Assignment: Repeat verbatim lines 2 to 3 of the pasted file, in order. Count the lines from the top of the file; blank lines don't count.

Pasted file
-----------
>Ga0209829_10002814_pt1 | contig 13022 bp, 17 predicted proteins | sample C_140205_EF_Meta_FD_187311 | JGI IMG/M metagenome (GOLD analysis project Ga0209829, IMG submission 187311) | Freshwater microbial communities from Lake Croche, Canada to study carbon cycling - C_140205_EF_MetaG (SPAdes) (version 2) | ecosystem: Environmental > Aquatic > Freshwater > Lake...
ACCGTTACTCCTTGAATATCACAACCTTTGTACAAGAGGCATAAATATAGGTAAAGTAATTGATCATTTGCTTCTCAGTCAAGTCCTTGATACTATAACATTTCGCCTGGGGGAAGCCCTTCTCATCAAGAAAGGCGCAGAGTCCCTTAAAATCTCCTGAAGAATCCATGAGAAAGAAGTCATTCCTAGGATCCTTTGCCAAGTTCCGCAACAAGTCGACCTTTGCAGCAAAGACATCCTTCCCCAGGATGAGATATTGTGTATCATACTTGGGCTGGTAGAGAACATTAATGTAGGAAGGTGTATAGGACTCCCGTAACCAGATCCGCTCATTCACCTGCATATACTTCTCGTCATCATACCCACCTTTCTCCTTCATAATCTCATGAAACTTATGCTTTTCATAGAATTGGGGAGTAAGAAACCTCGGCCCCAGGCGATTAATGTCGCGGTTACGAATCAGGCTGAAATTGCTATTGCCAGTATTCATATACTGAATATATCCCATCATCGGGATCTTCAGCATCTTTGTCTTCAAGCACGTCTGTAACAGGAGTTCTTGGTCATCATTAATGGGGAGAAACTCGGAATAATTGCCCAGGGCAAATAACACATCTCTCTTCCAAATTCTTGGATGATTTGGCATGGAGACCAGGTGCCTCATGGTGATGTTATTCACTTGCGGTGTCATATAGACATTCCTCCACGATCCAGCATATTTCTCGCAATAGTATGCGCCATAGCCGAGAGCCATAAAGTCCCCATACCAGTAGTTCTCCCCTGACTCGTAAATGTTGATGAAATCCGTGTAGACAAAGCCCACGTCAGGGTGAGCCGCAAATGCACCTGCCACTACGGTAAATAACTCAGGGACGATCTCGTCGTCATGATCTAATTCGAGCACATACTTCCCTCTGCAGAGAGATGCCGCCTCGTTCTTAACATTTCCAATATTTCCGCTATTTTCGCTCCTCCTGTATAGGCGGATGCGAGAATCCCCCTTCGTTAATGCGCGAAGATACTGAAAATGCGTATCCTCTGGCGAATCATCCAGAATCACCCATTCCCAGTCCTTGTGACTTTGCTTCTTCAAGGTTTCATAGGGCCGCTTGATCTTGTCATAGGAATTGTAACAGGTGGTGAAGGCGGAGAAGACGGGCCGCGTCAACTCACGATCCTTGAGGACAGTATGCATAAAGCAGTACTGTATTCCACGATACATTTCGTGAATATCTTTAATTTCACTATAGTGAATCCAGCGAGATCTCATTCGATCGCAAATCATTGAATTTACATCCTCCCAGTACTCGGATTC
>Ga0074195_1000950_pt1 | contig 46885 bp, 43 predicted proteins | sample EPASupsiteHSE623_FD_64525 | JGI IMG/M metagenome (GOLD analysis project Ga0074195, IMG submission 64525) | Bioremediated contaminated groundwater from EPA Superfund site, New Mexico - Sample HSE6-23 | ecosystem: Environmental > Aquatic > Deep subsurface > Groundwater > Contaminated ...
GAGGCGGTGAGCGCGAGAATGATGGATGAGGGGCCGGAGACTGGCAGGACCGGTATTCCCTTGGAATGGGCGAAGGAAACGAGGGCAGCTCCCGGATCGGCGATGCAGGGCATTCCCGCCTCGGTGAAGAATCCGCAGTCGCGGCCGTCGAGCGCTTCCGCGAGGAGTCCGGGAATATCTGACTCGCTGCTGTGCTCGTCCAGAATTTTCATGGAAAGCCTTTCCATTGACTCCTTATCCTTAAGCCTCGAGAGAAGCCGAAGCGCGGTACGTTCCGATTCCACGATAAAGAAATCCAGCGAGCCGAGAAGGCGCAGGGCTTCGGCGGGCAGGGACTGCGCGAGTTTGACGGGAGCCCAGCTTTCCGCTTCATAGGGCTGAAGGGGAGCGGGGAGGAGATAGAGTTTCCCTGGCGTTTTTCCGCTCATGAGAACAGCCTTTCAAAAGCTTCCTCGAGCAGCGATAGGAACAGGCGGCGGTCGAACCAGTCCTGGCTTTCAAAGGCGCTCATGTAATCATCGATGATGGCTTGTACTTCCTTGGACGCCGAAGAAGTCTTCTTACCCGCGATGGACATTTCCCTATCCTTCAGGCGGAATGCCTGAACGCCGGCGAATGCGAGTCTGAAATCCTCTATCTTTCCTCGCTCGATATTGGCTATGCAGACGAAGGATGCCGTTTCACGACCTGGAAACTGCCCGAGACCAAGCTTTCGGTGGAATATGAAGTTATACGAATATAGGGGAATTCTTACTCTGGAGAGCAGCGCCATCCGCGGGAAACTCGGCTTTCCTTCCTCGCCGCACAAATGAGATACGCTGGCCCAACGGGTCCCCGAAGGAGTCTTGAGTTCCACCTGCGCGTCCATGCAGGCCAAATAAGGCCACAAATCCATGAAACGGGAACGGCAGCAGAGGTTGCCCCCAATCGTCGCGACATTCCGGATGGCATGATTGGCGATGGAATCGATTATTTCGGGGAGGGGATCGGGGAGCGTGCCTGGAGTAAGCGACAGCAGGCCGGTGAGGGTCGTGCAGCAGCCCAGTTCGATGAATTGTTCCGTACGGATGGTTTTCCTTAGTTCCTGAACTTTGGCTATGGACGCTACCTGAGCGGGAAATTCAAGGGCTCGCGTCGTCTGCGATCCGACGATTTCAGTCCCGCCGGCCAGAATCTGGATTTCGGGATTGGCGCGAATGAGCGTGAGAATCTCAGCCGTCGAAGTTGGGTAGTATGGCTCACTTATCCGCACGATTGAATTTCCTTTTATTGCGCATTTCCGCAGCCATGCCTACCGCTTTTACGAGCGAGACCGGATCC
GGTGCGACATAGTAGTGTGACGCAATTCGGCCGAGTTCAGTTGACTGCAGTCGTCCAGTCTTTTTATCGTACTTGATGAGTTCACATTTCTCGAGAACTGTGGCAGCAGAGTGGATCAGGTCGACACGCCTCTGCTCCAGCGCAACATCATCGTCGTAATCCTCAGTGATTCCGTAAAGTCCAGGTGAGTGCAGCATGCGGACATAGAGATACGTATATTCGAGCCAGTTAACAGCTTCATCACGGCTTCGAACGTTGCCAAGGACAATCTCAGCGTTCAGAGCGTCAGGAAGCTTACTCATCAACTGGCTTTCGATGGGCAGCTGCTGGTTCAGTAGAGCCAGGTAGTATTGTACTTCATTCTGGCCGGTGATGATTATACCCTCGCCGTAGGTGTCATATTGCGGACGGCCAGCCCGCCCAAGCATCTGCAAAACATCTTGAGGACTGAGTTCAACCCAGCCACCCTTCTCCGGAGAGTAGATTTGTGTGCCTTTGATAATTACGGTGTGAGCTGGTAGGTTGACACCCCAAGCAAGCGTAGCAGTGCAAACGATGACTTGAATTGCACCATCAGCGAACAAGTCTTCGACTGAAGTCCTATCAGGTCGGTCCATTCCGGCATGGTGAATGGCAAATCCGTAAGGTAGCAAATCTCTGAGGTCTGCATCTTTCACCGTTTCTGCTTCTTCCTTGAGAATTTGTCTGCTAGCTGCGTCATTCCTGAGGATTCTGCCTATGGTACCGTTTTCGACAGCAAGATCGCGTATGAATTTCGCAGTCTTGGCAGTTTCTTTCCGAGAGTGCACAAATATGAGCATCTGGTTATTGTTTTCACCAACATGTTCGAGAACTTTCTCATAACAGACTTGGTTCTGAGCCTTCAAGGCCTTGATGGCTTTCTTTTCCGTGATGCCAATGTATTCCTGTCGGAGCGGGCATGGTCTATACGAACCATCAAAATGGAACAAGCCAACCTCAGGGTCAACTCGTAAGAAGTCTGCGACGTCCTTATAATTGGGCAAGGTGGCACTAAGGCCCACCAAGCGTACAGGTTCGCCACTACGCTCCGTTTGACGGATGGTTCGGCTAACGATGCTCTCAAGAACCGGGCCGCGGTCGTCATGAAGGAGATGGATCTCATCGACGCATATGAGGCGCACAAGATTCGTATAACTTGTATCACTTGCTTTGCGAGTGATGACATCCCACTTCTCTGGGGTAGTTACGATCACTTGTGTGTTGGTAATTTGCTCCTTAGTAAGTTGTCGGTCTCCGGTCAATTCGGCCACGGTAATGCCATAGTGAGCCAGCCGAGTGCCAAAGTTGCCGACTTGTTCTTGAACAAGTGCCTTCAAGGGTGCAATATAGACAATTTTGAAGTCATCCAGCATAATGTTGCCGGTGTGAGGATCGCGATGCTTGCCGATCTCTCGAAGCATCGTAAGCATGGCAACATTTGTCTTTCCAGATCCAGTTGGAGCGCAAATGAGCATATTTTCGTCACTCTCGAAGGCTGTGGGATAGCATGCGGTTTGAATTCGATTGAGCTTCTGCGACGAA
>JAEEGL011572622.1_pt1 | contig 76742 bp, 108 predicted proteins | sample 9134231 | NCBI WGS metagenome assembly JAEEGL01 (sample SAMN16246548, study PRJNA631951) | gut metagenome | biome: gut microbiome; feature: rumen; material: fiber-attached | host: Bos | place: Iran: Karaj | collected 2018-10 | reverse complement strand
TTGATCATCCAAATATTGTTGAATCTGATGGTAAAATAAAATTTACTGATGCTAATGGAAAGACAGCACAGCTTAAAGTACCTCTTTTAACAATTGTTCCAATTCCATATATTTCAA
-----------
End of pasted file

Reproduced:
ACCGTTACTCCTTGAATATCACAACCTTTGTACAAGAGGCATAAATATAGGTAAAGTAATTGATCATTTGCTTCTCAGTCAAGTCCTTGATACTATAACATTTCGCCTGGGGGAAGCCCTTCTCATCAAGAAAGGCGCAGAGTCCCTTAAAATCTCCTGAAGAATCCATGAGAAAGAAGTCATTCCTAGGATCCTTTGCCAAGTTCCGCAACAAGTCGACCTTTGCAGCAAAGACATCCTTCCCCAGGATGAGATATTGTGTATCATACTTGGGCTGGTAGAGAACATTAATGTAGGAAGGTGTATAGGACTCCCGTAACCAGATCCGCTCATTCACCTGCATATACTTCTCGTCATCATACCCACCTTTCTCCTTCATAATCTCATGAAACTTATGCTTTTCATAGAATTGGGGAGTAAGAAACCTCGGCCCCAGGCGATTAATGTCGCGGTTACGAATCAGGCTGAAATTGCTATTGCCAGTATTCATATACTGAATATATCCCATCATCGGGATCTTCAGCATCTTTGTCTTCAAGCACGTCTGTAACAGGAGTTCTTGGTCATCATTAATGGGGAGAAACTCGGAATAATTGCCCAGGGCAAATAACACATCTCTCTTCCAAATTCTTGGATGATTTGGCATGGAGACCAGGTGCCTCATGGTGATGTTATTCACTTGCGGTGTCATATAGACATTCCTCCACGATCCAGCATATTTCTCGCAATAGTATGCGCCATAGCCGAGAGCCATAAAGTCCCCATACCAGTAGTTCTCCCCTGACTCGTAAATGTTGATGAAATCCGTGTAGACAAAGCCCACGTCAGGGTGAGCCGCAAATGCACCTGCCACTACGGTAAATAACTCAGGGACGATCTCGTCGTCATGATCTAATTCGAGCACATACTTCCCTCTGCAGAGAGATGCCGCCTCGTTCTTAACATTTCCAATATTTCCGCTATTTTCGCTCCTCCTGTATAGGCGGATGCGAGAATCCCCCTTCGTTAATGCGCGAAGATACTGAAAATGCGTATCCTCTGGCGAATCATCCAGAATCACCCATTCCCAGTCCTTGTGACTTTGCTTCTTCAAGGTTTCATAGGGCCGCTTGATCTTGTCATAGGAATTGTAACAGGTGGTGAAGGCGGAGAAGACGGGCCGCGTCAACTCACGATCCTTGAGGACAGTATGCATAAAGCAGTACTGTATTCCACGATACATTTCGTGAATATCTTTAATTTCACTATAGTGAATCCAGCGAGATCTCATTCGATCGCAAATCATTGAATTTACATCCTCCCAGTACTCGGATTC
>Ga0074195_1000950_pt1 | contig 46885 bp, 43 predicted proteins | sample EPASupsiteHSE623_FD_64525 | JGI IMG/M metagenome (GOLD analysis project Ga0074195, IMG submission 64525) | Bioremediated contaminated groundwater from EPA Superfund site, New Mexico - Sample HSE6-23 | ecosystem: Environmental > Aquatic > Deep subsurface > Groundwater > Contaminated ...